Why Doesn't North Dakota Have A Caucus Or Primary? The State Has Some Quirks

If you've been following the intricacies of the Republican primary, you've probably gathered that every state has different rules for choosing candidates and distributing delegates. One of the most anomalous places is North Dakota, which, in the Republican primary, doesn't have any sort of presidential preference vote at all. Why doesn't North Dakota have a caucus or primary?

The official reason, as stated by the chair of the North Dakota GOP, is that Republicans in the state "simply didn't have enough time to develop caucus rules." But that explanation needs a bit of context.

For several cycles, North Dakota Republicans had a policy of not binding their delegates, meaning they could vote for whomever they wanted at the national convention. That caused some controversy in 2012, when Rick Santorum won the state's preference vote but more of the state's delegates went for Mitt Romney at the convention.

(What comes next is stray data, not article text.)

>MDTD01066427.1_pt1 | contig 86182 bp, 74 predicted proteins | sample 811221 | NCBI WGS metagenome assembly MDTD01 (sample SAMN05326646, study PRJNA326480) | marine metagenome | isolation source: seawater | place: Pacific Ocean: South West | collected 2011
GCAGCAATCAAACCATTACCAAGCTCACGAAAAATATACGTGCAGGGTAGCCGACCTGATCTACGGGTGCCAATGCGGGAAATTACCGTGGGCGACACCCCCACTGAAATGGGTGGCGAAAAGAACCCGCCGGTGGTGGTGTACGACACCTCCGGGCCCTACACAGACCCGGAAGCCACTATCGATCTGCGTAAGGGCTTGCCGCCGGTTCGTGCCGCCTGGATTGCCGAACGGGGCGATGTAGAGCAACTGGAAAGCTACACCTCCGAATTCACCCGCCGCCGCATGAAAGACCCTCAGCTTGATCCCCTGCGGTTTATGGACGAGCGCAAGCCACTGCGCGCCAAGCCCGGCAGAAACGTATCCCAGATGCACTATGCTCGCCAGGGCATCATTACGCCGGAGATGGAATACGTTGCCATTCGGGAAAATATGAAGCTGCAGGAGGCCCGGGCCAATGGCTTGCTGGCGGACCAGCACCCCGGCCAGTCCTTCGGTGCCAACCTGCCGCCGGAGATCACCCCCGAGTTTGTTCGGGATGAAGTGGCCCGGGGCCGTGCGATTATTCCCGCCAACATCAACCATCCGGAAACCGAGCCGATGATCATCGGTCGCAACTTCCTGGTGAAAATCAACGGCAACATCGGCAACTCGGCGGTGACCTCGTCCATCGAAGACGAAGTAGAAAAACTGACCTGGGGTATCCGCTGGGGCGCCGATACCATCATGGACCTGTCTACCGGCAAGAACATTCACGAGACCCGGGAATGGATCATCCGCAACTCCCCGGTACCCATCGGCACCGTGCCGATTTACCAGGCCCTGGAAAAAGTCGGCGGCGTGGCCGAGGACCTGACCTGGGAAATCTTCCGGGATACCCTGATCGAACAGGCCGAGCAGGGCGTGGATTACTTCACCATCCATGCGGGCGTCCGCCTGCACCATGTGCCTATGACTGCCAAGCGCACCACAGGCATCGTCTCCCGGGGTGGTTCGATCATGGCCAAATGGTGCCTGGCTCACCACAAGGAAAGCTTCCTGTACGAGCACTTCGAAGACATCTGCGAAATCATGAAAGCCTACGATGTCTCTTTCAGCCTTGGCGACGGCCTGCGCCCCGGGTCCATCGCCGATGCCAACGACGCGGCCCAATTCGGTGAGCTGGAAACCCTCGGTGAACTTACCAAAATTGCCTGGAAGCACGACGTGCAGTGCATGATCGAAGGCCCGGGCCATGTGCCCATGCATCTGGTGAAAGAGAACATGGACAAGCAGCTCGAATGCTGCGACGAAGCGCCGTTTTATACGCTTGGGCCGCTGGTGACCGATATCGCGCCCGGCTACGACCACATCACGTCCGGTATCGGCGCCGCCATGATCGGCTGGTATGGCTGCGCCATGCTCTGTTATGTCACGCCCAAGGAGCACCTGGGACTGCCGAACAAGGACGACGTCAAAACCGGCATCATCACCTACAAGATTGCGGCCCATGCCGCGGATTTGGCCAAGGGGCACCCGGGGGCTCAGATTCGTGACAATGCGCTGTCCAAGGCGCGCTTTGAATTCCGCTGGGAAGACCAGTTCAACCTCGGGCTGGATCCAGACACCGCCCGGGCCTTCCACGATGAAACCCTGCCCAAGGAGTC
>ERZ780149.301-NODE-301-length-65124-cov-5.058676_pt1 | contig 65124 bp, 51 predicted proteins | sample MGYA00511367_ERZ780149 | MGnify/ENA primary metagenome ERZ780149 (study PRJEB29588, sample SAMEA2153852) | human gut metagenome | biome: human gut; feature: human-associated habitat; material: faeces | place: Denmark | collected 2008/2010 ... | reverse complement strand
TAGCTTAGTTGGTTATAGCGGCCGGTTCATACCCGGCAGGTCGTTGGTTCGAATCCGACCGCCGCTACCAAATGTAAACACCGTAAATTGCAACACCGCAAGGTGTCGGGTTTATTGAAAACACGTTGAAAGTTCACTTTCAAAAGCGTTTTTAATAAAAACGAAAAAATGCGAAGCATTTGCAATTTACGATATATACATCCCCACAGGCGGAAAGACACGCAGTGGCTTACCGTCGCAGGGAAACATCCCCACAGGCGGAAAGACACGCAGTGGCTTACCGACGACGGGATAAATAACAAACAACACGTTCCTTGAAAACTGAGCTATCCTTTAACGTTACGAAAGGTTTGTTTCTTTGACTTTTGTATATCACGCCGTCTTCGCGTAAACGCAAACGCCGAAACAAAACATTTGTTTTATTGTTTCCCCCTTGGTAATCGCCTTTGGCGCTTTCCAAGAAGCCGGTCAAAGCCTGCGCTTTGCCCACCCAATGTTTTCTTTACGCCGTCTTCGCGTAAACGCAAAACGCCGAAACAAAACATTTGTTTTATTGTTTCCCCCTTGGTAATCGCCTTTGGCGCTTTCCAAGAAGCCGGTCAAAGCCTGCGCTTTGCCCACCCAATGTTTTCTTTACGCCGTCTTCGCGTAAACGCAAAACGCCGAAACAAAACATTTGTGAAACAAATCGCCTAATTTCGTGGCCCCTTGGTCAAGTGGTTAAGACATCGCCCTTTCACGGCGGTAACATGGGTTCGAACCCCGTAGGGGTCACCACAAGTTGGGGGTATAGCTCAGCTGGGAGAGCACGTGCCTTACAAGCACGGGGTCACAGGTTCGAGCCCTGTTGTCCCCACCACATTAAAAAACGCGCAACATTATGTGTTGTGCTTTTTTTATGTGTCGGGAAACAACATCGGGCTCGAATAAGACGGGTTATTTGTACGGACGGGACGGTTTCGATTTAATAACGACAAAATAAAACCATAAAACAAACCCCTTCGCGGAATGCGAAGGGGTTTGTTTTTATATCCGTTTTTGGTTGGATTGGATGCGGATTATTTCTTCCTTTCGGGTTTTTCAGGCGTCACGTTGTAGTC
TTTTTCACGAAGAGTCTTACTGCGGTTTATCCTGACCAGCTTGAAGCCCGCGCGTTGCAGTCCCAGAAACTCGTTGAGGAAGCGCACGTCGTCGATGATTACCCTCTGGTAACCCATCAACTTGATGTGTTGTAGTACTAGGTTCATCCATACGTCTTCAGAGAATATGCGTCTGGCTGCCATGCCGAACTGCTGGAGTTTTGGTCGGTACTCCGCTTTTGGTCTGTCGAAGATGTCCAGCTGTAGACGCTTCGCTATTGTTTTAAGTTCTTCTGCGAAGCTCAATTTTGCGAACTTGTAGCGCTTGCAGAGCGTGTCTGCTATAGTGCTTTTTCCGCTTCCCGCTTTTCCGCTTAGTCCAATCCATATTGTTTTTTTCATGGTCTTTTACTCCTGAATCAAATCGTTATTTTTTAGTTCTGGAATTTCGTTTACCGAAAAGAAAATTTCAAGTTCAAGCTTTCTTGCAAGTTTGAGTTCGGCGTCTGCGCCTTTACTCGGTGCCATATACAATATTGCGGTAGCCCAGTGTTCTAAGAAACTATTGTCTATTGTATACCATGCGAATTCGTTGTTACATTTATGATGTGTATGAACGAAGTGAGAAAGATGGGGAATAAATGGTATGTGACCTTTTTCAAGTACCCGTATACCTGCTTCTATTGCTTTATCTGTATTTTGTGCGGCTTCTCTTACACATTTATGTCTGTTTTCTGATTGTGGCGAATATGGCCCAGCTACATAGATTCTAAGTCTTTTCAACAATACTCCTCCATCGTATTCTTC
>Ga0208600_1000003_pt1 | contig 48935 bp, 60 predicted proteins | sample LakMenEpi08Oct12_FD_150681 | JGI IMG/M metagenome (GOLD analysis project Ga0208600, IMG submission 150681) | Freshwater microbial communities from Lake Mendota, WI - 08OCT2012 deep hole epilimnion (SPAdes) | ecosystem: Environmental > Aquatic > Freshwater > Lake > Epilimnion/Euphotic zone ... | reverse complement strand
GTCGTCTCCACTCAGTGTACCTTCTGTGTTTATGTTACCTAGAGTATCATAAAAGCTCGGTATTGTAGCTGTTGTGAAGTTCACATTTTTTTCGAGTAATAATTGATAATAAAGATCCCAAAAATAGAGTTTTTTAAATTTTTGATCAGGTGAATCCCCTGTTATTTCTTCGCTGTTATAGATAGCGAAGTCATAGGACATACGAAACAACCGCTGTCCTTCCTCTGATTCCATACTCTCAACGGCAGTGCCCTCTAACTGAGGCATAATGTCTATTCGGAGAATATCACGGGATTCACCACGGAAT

For this and other reasons, the Republican National Committee changed the rules for all states in 2016 so that delegates can't do this. This time around, each state's delegation has to vote in accordance with the results of the statewide caucus or primary.

That is, if the state has a caucus or primary.

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Rather than organize a presidential preference vote that bind its delegates to one candidate or another, North Dakota decided simply to not hold a caucus — or a primary, or a straw poll, or any statewide poll of the voters. It simply doesn't have one, and because of this, all 28 of the state's delegates are truly unbound and can vote for whomever they please at July's convention.

North Dakota elects delegates directly at a series of district-level conventions. These delegates then go to the statewide convention in April, and amongst themselves, vote for who will serve as the state's delegation to the national convention. Crucially, none of these delegates, at any point in the process, have to commit themselves to one candidate or another when they're running. If they were, RNC rules would require them to vote for that candidate at the convention.

So, does this mean that the vast majority of North Dakota voters have no say in who the state votes for in the Republican primary? Yup. On the plus side, the state's congressional representative has set up an informal online poll — NorthDakotaStrawPoll.com — where everyday folk can let their preferences be known. It won't have any effect on anything, but hey, it's something.